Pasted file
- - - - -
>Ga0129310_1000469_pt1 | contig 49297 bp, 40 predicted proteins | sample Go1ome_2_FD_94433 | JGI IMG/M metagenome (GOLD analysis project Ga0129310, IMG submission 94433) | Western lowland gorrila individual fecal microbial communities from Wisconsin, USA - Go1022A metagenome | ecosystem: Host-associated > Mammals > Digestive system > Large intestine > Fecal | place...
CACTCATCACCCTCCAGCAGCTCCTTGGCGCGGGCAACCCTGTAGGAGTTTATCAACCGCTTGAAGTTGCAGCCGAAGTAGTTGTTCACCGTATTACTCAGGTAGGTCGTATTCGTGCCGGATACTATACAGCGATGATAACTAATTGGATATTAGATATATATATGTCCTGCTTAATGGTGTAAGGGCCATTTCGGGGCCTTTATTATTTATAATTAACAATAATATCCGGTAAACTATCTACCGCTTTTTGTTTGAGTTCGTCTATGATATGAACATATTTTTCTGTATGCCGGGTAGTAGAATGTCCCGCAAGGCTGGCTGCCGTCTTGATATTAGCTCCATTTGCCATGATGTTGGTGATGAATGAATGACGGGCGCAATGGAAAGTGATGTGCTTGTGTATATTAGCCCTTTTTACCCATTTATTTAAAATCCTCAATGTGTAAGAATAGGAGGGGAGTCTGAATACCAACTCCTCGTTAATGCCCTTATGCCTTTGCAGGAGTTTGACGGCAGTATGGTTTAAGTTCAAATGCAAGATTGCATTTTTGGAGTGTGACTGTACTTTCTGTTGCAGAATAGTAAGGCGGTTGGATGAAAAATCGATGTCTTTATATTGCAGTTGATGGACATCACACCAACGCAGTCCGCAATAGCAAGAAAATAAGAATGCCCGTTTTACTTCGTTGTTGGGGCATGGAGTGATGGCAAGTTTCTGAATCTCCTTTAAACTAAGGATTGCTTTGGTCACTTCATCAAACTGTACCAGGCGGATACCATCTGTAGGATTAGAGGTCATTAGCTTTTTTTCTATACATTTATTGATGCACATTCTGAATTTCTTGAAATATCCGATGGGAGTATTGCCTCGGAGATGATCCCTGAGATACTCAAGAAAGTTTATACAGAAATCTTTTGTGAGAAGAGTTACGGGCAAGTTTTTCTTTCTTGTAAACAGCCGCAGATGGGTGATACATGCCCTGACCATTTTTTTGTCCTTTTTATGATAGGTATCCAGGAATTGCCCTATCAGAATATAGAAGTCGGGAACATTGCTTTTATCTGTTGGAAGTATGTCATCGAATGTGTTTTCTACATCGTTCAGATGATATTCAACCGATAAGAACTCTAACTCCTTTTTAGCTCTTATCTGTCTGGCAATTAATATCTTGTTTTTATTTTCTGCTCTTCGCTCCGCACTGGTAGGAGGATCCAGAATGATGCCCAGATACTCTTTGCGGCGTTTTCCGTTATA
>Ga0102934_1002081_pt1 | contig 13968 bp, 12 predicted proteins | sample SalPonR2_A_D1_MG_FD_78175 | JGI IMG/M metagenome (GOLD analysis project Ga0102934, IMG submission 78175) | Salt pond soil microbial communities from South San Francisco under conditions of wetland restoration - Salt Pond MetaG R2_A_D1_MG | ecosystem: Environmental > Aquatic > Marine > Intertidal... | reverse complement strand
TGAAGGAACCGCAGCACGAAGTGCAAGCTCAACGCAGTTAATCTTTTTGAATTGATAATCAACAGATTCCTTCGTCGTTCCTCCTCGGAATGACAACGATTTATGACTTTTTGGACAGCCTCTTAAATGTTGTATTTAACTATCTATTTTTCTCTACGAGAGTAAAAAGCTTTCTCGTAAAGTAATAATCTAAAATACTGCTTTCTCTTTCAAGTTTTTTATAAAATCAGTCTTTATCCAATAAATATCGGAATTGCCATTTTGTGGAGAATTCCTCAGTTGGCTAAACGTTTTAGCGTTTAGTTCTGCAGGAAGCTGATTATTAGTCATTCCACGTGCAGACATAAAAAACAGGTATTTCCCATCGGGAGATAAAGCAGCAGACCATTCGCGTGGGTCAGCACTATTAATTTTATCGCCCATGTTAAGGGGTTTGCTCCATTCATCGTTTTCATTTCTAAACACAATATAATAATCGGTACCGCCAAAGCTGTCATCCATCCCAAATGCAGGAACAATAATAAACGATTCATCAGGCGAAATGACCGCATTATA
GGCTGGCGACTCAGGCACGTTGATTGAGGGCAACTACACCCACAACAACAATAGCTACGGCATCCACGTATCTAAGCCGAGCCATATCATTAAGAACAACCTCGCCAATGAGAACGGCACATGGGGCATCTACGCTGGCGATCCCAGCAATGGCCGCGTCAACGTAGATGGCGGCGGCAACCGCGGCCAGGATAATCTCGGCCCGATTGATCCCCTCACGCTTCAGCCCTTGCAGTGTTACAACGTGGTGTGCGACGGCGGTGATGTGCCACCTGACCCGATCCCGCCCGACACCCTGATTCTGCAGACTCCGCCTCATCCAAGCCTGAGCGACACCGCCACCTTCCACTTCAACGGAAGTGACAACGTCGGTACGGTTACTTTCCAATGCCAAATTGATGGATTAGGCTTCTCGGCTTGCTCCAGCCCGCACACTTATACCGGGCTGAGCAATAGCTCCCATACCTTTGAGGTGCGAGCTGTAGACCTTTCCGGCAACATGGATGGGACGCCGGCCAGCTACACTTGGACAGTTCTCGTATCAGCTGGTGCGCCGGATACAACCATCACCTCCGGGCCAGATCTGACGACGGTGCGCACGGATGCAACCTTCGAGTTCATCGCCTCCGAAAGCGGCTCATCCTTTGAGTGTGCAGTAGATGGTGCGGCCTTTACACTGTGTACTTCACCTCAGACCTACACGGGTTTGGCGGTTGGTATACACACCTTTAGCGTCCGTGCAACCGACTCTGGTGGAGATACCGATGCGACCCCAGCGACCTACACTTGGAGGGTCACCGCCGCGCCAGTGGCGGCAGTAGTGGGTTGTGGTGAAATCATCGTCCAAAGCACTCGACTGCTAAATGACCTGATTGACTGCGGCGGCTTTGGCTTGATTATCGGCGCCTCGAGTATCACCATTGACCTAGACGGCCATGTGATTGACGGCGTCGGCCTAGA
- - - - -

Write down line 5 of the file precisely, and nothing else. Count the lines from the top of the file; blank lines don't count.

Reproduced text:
GGCTGGCGACTCAGGCACGTTGATTGAGGGCAACTACACCCACAACAACAATAGCTACGGCATCCACGTATCTAAGCCGAGCCATATCATTAAGAACAACCTCGCCAATGAGAACGGCACATGGGGCATCTACGCTGGCGATCCCAGCAATGGCCGCGTCAACGTAGATGGCGGCGGCAACCGCGGCCAGGATAATCTCGGCCCGATTGATCCCCTCACGCTTCAGCCCTTGCAGTGTTACAACGTGGTGTGCGACGGCGGTGATGTGCCACCTGACCCGATCCCGCCCGACACCCTGATTCTGCAGACTCCGCCTCATCCAAGCCTGAGCGACACCGCCACCTTCCACTTCAACGGAAGTGACAACGTCGGTACGGTTACTTTCCAATGCCAAATTGATGGATTAGGCTTCTCGGCTTGCTCCAGCCCGCACACTTATACCGGGCTGAGCAATAGCTCCCATACCTTTGAGGTGCGAGCTGTAGACCTTTCCGGCAACATGGATGGGACGCCGGCCAGCTACACTTGGACAGTTCTCGTATCAGCTGGTGCGCCGGATACAACCATCACCTCCGGGCCAGATCTGACGACGGTGCGCACGGATGCAACCTTCGAGTTCATCGCCTCCGAAAGCGGCTCATCCTTTGAGTGTGCAGTAGATGGTGCGGCCTTTACACTGTGTACTTCACCTCAGACCTACACGGGTTTGGCGGTTGGTATACACACCTTTAGCGTCCGTGCAACCGACTCTGGTGGAGATACCGATGCGACCCCAGCGACCTACACTTGGAGGGTCACCGCCGCGCCAGTGGCGGCAGTAGTGGGTTGTGGTGAAATCATCGTCCAAAGCACTCGACTGCTAAATGACCTGATTGACTGCGGCGGCTTTGGCTTGATTATCGGCGCCTCGAGTATCACCATTGACCTAGACGGCCATGTGATTGACGGCGTCGGCCTAGA